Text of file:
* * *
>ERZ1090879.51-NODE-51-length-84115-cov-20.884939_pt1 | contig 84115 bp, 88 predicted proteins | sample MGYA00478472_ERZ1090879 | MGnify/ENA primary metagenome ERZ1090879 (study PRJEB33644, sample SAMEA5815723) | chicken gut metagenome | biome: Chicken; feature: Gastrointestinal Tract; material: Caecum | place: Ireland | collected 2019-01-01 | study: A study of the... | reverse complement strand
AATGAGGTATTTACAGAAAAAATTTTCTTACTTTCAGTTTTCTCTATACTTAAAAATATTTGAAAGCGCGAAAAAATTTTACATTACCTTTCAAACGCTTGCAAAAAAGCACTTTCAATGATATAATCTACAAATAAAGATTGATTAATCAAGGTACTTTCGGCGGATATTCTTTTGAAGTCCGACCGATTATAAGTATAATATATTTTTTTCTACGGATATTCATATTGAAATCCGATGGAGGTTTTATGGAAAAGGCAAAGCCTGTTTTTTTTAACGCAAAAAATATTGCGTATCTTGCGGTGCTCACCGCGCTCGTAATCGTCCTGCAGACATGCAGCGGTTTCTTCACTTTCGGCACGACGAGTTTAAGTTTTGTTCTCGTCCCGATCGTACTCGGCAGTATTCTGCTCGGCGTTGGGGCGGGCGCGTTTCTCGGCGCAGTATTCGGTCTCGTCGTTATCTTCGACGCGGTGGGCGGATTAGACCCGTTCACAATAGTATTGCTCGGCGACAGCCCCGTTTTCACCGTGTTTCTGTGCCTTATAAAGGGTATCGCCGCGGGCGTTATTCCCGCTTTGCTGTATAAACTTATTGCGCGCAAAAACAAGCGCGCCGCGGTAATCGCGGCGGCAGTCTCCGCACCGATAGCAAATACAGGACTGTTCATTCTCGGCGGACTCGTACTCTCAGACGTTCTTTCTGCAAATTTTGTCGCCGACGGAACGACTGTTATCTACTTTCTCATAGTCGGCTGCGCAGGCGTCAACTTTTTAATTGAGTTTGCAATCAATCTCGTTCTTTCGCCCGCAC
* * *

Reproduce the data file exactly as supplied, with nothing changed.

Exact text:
>ERZ1090879.51-NODE-51-length-84115-cov-20.884939_pt1 | contig 84115 bp, 88 predicted proteins | sample MGYA00478472_ERZ1090879 | MGnify/ENA primary metagenome ERZ1090879 (study PRJEB33644, sample SAMEA5815723) | chicken gut metagenome | biome: Chicken; feature: Gastrointestinal Tract; material: Caecum | place: Ireland | collected 2019-01-01 | study: A study of the... | reverse complement strand
AATGAGGTATTTACAGAAAAAATTTTCTTACTTTCAGTTTTCTCTATACTTAAAAATATTTGAAAGCGCGAAAAAATTTTACATTACCTTTCAAACGCTTGCAAAAAAGCACTTTCAATGATATAATCTACAAATAAAGATTGATTAATCAAGGTACTTTCGGCGGATATTCTTTTGAAGTCCGACCGATTATAAGTATAATATATTTTTTTCTACGGATATTCATATTGAAATCCGATGGAGGTTTTATGGAAAAGGCAAAGCCTGTTTTTTTTAACGCAAAAAATATTGCGTATCTTGCGGTGCTCACCGCGCTCGTAATCGTCCTGCAGACATGCAGCGGTTTCTTCACTTTCGGCACGACGAGTTTAAGTTTTGTTCTCGTCCCGATCGTACTCGGCAGTATTCTGCTCGGCGTTGGGGCGGGCGCGTTTCTCGGCGCAGTATTCGGTCTCGTCGTTATCTTCGACGCGGTGGGCGGATTAGACCCGTTCACAATAGTATTGCTCGGCGACAGCCCCGTTTTCACCGTGTTTCTGTGCCTTATAAAGGGTATCGCCGCGGGCGTTATTCCCGCTTTGCTGTATAAACTTATTGCGCGCAAAAACAAGCGCGCCGCGGTAATCGCGGCGGCAGTCTCCGCACCGATAGCAAATACAGGACTGTTCATTCTCGGCGGACTCGTACTCTCAGACGTTCTTTCTGCAAATTTTGTCGCCGACGGAACGACTGTTATCTACTTTCTCATAGTCGGCTGCGCAGGCGTCAACTTTTTAATTGAGTTTGCAATCAATCTCGTTCTTTCGCCCGCAC